Logan: Timeless sports tales make great gift options
As a middle school English teacher and coach who moonlights as a sports reporter, I’ve been lucky.
I’ve been able to combine my biggest passions into three jobs, taking a little bit from each to flavor the others. My love of writing finds itself not just pushing my stories but also in forming test questions or essay subjects — trying to find the right words that will spark some synapses in a 12- or 13-year-old’s mind. My love of sports flavors my metaphors and similes when teaching figurative language. I get to watch how some of the best Sunflower League and Kaw Valley League coaches go at their jobs and then see if I can borrow something I like for use in practice or game situations for my middle school teams.
But it is my love for reading that unites all three worlds. I am a voracious — if not ploddingly-paced — reader. I love books of all kinds: classics, young adult fiction, non-fiction, social commentary, and — oh yes — sports. I love sports books by coaches, by athletes, by sportswriters, and even by fans. I love sports books about legends, about strategy, about rivalries, and about once-in-a-lifetime seasons, series or games. From these books I try to recall just what it was in the telling of them that was so compelling, and I try to do my best potpourri of all these styles.
Since we are approaching the holiday season and many of you may have that “hard-to-shop-for” sports fan on your list, I thought I might share a list of some of my favorite sports books of all time. Some of them are currently in stock at local bookstores or at online services such as Amazon. Some are likely out of print, but — if you can find an affordable version — are worth the online search. For what it’s worth, here are some of the sports books that have stuck with me since I started seriously reading sportswriting, some 29 years ago.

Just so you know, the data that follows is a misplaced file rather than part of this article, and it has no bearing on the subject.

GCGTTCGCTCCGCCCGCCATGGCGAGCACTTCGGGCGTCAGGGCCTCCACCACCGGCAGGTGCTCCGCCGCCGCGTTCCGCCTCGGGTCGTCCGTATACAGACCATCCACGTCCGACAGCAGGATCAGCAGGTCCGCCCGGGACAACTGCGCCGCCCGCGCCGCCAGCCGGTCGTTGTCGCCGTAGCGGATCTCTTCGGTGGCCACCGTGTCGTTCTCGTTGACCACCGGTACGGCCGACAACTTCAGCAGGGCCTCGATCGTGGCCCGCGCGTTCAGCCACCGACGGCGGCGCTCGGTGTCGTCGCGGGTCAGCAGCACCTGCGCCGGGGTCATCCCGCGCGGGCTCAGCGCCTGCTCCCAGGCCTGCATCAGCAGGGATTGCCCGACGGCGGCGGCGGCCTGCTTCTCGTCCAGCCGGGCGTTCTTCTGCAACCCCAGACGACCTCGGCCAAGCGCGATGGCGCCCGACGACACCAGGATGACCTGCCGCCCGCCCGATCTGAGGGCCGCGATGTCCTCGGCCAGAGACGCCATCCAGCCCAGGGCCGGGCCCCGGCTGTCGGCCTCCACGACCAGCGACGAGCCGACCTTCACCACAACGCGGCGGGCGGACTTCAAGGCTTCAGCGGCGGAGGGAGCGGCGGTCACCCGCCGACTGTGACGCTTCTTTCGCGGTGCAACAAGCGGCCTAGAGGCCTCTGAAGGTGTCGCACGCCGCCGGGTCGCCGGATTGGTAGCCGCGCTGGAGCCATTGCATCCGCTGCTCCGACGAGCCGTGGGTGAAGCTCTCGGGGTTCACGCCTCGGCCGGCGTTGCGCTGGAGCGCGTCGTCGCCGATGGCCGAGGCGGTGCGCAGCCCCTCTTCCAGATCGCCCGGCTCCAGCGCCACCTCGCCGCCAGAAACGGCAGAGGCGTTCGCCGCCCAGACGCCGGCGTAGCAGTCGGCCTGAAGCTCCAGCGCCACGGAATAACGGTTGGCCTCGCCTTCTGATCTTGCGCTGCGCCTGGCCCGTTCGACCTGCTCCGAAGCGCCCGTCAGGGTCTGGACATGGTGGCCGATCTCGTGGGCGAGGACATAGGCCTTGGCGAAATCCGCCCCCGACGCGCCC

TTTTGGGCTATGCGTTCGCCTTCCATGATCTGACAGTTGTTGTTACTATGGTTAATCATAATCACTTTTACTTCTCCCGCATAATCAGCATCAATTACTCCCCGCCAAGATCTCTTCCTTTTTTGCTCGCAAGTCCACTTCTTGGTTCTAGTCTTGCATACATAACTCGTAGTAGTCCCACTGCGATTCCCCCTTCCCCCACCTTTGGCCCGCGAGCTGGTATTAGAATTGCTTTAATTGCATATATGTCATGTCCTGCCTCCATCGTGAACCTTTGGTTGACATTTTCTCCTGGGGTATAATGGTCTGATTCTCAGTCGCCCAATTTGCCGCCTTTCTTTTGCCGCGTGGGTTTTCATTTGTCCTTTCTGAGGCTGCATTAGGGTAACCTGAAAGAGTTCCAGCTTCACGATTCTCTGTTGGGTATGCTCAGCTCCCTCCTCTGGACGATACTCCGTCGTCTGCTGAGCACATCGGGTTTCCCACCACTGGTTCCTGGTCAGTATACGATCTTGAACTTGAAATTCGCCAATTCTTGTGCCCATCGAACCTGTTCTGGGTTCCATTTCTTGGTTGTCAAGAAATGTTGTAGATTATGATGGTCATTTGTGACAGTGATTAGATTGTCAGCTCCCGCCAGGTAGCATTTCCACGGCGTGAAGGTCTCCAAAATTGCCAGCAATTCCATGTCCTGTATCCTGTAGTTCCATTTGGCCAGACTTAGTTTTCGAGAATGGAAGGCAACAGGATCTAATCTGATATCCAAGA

“The Red Smith Reader,” by Red Smith, Random House, Copyright 1982 — The great Red Smith earned his start in St. Louis before achieving legendary status as a sportswriter in New York at the New York Times. The way Smith writes, you can just picture the correction pencil between his teeth. His interviews with athletes are like long, relaxed conversations leaning against a barstool. Before sportswriters became the cult of personality that you see on ESPN’s “Around the Horn” or other shows where the writer is more interested in marketing his name, Smith was the be all and end all of sportswriters.
“A Civil War,” by John Feinstein, Back Bay Books, Copyright 1996 — Feinstein spent a year with the service academies Army and Navy learning the history of the schools and their great rivalry. I came away from this book with a huge amount of respect for the young men and women who force themselves through the rigorous requirements the service academies demand and a sort of secret unfulfilled yearning to have been able to do the same thing myself.
“Fathers Playing Catch With Sons,” by Donald Hall, North Point Press, Copyright 1985 — Just like it sounds, this is a book of essays on sport and family by a man of letters whose poet and novelist peers think he’s crazy for investing so much time in an endeavor that “doesn’t mean anything.” Like the final scene in a Field of Dreams, there’s at least one essay in here guaranteed to make the saltiest of old salts tear up and wish for one more game of catch.
“Missing Links,” by Rick Reilly, Doubleday Press, Copyright 1996 — Reilly has become a polarizing figure in recent years with many thinking his work has come off as arrogant in recent years. I’m not one of those, but even if you are, this work of fiction about a group of down-and-out golfers working against “the man” is hilarious and filled with humor you don’t have to be a golf aficionado to “get” (though it doesn’t hurt). Filled with laugh-out-loud moments.
“Hardball: A Season in the Projects,” by Daniel Coyle, HarperSpotlight, Copyright 1993 — Turned into an awful movie starring Keanu Reeves, this novel about bringing baseball into the poorest regions of inner-city Chicago is much grittier and meaner than the cheesy Hollywood schlock that was put out in its stead. The project follows the adventures of six semi-yuppie males who try to bring teams and a league together in the face of tremendous odds. The kids are the characters who really stick with you. Years later, the scene of the author’s team heading to a baseball camp in rural Iowa and being wide-eyed by the space, the place, and the sunshine, still sticks with me.